About

coastalmarkWelcome to the blog of Dr Mark McKerracher.

I’m an archaeologist specializing in Anglo-Saxon England and agricultural history – sometimes, but not necessarily, at the same time. This blog documents my rambles through these fascinating topics. It includes book and article reviews, and occasionally serves as an informal platform for my own research.

For more information on my research and other writings, please see my Academia profile and all-purpose website.

MJM 14/07/2014

2 thoughts on “About

  1. So, about these corn dryers then. Having grown up in New Zealand I didn’t get dragged around all those Roman ruins, so the idea of corn driers is fairly new to me and as such I’m about to ask what is possibly a dumb question, but “What about the malt?!” I’m currently researching a small booklet on medieval brewing practices, about which we know far too little, and even less for the Anglo-Saxon period, which is how I came upon these malt driers. I’ve now read a few reports on them, and it’s all about drying the grain before storage or grinding, in places were the weather is rarely co-operative. yet the spread of corn dryers seems to be much much wider than that, without explanation. Why is no-one point out that these things are absolutely prefect, if not essential to malting grain for brewing? Because they are! I’ve done some malting myself, and these are fantastic! I want one! Given how important ale was, culturally, to the anglo-saxons and the medieval English I’m very surprised that people aren’t all over this topic. Is “malt” a dirty word or something? So please, please when you are looking at those grain deposits, check for halted germination of the grains, a sure sign of deliberate malting! You might also want to talk to Merryn and Graham Dineley http://merryn.dineley.com/ about ancient brewing.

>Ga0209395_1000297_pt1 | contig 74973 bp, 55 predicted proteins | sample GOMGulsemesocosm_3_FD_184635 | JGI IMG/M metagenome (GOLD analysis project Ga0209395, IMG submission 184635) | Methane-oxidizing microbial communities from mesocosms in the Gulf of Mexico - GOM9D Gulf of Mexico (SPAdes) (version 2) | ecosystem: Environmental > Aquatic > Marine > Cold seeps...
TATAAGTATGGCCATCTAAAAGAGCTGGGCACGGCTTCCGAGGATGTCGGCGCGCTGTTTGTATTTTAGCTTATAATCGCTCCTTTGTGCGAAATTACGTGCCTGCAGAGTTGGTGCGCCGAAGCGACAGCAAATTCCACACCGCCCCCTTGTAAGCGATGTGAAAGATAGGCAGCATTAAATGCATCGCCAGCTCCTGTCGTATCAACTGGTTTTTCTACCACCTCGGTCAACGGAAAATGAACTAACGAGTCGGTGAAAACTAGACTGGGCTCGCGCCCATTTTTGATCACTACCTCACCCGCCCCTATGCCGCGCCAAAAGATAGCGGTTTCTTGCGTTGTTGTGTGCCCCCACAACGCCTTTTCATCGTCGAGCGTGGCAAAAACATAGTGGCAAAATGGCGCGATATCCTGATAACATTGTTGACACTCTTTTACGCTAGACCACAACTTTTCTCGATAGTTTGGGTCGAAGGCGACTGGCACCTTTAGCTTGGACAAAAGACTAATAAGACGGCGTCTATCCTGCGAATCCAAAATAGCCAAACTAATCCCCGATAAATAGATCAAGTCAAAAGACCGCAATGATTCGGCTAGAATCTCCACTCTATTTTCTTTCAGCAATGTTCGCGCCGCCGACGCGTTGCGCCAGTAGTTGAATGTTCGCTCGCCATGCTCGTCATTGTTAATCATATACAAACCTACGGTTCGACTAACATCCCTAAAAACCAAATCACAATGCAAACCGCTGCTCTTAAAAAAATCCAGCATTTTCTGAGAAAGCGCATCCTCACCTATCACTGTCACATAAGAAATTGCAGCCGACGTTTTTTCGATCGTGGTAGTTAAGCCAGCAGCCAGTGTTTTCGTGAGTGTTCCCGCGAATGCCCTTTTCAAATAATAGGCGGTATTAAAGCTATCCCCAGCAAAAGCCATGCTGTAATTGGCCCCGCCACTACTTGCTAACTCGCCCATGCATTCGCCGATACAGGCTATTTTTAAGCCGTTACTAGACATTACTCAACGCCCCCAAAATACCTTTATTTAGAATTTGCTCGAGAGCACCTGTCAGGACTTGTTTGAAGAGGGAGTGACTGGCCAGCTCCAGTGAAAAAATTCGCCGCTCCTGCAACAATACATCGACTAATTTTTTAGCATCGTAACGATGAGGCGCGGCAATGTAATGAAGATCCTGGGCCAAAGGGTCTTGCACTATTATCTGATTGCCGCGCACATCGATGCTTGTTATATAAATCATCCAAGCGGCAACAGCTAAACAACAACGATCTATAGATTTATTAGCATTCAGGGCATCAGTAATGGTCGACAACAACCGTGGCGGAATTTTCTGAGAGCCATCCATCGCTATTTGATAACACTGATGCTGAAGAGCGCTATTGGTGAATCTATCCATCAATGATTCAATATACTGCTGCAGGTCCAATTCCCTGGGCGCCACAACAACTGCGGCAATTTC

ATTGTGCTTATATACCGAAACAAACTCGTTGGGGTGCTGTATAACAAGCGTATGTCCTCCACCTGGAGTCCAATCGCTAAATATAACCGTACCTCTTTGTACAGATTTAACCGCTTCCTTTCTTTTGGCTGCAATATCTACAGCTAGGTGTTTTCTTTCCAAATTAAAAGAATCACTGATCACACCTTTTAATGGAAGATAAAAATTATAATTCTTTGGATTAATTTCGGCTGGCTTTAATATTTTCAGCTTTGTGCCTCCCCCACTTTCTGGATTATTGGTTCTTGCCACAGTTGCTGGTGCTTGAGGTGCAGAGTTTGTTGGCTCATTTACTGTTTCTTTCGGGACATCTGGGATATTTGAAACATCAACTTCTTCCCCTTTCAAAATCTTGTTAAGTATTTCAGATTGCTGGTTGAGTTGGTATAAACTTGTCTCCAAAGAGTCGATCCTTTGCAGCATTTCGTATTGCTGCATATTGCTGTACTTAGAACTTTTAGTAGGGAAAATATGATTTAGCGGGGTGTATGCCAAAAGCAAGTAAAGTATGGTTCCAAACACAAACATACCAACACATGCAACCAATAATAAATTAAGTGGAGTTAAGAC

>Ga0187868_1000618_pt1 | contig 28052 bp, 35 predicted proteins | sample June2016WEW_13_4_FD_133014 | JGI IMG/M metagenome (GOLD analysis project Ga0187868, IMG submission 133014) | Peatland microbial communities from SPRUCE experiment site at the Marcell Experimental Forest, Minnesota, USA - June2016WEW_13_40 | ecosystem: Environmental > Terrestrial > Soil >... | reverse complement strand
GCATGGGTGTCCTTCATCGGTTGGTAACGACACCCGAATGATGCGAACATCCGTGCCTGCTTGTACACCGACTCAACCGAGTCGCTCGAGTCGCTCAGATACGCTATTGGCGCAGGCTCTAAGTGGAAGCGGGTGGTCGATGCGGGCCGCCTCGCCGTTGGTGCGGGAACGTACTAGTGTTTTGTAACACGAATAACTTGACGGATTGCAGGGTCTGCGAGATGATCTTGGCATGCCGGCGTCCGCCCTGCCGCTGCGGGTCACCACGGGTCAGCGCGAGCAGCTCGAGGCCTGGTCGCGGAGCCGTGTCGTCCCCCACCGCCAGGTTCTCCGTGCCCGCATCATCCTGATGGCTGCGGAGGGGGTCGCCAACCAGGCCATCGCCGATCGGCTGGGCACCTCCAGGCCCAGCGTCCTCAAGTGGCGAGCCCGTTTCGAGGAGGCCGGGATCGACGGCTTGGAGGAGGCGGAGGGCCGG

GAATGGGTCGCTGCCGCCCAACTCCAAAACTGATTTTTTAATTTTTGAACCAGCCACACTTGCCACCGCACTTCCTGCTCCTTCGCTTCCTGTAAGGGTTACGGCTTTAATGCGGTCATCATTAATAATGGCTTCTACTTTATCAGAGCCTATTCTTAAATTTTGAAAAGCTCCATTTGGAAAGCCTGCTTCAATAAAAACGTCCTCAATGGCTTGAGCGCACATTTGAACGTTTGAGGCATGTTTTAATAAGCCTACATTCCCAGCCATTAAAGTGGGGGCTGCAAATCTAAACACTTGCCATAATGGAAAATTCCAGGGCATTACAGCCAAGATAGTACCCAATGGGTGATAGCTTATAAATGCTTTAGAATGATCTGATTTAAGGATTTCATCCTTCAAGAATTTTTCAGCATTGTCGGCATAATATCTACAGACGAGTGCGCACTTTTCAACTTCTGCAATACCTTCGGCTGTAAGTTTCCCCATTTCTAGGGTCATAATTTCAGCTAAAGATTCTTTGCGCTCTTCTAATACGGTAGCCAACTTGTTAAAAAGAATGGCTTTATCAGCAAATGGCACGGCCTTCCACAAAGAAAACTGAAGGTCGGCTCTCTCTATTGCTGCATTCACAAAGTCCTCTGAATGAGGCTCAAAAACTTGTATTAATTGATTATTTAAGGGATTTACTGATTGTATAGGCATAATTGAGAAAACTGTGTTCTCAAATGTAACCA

2. Hi Belinda, thanks for visiting Farming Unearthed, and thanks for your insightful comments. You’re right that malting is seldom discussed – indeed, the ovens themselves are seldom discussed. In a recent short paper, I’ve proposed calling them ‘grain ovens’ to allow for functions other than drying (McKerracher 2014), and gratifyingly I’ve since heard the term used in work on Roman Britain. But malting hasn’t been entirely overlooked: interestingly, Peter Reynolds’ experimental replica Roman ‘corn-dryer’ at Butser Ancient Farm proved to be far more effective for malting than for drying grain (Reynolds 1981 pp.36-43). For an Anglo-Saxon example where there are signs of malting (germinated barley grain), see the excavation report for Higham Ferrers (Hardy et al 2007, pp.48-54); it’s also featured in my paper. Hope that’s of interest!

    McKerracher, M. (2014). ‘Landscapes of production in Mid Saxon England: the monumental grain ovens’, Medieval Settlement Research 29, pp.82-85.
    Reynolds, P.J. (1981). ‘New approaches to familiar problems’, in Jones, M. and Dimbleby, G. eds. ‘The Environment of Man’ (Oxford: British Archaeological Reports), pp.19-49.
    Hardy, A., Charles, B.M. and Williams, R.J. (2007). Death and taxes: the archaeology of a Middle Saxon estate centre at Higham Ferrers, Northamptonshire (Oxford: Oxford Archaeology).

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